Most Germans believe the EU has messed up its vaccine roll-out, a poll which surveyed people across Europe has found.
Germany’s press has been lashing out at Brussels for weeks over the botched delivery of Covid jabs. Earlier this week, one of the country’s most influential newspaper editors described the EU programme as an “abject failure”.
The poll by Kekst CNC and published in Politico found that 51% of Germans believe the roll-out has performed badly. Frustration is also widespread in France, where 35% of respondents to the survey said they shared the same view, compared to a quarter of Swedes.
British opinion was also canvassed, and astonishingly found fewer Brits slamming the EU scheme, 45%.
The most damning figures came from the very marginal number of people in each country who openly backed the EU programme, just over a quarter in Sweden (28%), 24% in France and 17% in Germany. Unsurprisingly, opinion was lowest in the UK, just 14% gave Brussels the thumbs up.
Kekst CNC surveyed opinion on the schemes both at the national and the EU level. Among the continental nations, only Germans gave their national government a higher rating than the EU, although still low, 23%.
French people’s rating of their national government’s vaccine programme was 6% lower than of the EU’s, which might be explained by Emmanuel Macron’s claim that the AstraZeneca jab was “quasi-ineffective”, a baseless statement that he has since U-turned on. Earlier this week, he was chastised by Britain’s deputy chief medical officer for making claims that were “not immunologically plausible”. Unsurprisingly, the survey also found Macron’s popularity rating dropped in February.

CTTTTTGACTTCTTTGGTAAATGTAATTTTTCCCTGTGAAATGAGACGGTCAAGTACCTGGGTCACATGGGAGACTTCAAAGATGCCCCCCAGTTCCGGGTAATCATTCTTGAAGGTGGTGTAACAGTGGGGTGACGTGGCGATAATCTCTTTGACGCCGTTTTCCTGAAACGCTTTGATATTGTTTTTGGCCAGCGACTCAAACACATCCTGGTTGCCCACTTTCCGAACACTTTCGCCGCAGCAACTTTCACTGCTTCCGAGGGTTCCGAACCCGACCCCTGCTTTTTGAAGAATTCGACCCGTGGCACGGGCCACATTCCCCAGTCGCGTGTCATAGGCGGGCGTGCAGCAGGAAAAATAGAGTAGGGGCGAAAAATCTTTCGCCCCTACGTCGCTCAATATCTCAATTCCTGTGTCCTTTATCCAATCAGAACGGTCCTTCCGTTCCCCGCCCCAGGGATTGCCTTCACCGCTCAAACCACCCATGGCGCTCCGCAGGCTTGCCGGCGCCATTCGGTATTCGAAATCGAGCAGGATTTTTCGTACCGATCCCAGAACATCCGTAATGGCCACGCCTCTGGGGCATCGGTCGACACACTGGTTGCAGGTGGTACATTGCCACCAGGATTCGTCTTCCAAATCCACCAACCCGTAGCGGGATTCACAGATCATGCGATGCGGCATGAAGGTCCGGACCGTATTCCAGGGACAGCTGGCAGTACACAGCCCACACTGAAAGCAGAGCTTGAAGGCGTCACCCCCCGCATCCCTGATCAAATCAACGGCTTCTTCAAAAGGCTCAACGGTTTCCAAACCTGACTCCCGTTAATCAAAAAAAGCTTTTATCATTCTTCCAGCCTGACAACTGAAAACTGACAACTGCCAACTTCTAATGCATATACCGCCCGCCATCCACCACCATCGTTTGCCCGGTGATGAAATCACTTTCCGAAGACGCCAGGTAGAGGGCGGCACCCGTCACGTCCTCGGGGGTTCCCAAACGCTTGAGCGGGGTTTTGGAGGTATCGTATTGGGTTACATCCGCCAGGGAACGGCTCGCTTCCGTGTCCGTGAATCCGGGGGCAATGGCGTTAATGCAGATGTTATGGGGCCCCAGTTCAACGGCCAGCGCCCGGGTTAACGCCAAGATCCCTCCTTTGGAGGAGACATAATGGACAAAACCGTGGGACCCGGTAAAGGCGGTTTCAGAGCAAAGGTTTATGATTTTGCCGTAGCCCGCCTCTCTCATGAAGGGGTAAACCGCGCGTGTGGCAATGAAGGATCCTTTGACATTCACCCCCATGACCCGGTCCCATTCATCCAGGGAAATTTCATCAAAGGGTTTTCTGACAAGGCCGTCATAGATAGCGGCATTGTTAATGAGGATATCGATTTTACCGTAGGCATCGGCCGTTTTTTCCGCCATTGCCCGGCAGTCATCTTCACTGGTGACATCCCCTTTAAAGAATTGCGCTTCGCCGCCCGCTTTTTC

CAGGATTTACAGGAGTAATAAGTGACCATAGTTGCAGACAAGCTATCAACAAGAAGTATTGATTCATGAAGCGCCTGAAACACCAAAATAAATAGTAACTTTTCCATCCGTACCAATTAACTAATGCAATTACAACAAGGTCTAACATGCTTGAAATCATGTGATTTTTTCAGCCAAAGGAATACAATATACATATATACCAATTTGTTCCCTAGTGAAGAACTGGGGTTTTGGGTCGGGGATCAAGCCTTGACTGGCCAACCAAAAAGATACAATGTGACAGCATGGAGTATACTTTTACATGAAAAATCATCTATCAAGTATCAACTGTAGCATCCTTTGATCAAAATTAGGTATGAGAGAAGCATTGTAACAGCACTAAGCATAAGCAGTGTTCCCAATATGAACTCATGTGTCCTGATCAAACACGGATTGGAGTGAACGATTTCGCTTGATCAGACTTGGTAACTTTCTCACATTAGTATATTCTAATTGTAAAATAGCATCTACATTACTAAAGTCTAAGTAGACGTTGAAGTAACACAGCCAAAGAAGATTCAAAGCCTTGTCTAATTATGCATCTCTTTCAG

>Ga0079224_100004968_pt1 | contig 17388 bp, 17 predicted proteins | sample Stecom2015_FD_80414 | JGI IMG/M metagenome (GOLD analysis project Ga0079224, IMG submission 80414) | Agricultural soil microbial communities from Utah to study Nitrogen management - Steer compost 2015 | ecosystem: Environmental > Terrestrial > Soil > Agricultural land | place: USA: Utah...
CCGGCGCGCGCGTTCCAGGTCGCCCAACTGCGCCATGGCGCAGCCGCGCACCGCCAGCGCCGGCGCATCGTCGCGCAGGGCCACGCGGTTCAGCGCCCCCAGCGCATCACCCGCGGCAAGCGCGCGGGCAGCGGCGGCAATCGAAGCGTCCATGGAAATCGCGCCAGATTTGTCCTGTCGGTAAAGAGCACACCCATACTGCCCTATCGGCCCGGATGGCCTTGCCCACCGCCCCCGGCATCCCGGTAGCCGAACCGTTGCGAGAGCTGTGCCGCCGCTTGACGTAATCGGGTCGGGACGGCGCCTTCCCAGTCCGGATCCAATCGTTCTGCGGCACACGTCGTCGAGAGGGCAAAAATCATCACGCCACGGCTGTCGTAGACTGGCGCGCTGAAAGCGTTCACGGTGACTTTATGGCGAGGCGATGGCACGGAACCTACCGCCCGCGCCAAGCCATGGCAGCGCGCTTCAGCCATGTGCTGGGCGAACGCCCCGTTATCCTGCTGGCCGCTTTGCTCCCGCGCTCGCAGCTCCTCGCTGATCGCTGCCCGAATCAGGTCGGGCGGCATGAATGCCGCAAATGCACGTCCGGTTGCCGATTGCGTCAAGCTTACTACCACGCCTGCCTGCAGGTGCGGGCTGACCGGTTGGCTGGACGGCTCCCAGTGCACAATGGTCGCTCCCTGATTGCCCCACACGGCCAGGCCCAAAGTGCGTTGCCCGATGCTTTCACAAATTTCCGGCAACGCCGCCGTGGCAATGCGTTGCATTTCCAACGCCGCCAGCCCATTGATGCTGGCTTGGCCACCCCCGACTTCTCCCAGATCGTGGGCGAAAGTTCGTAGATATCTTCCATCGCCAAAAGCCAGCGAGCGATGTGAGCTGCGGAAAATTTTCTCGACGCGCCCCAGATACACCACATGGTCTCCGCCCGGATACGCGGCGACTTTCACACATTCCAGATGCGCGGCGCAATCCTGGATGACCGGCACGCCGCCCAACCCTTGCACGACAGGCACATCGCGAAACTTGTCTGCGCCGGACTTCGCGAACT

The UK was the outlier, a phenomenal 77% of people said the British government had done “well”. Only 11% gave the thumbs down.
However, Brits were the most pessimistic about the future, only 22% believed there would not be another lockdown compared to 38% of Germans – France and Sweden were in between. Similarly, people in the UK least expected foreign travel to resume soon, just 13% compared to 27% of Germans and 23% of Swedes.
But in view of the stronger support for the way vaccines have been distributed, 20 million in the UK compared to just 4 million in Germany, is it pessimism or just plain realism?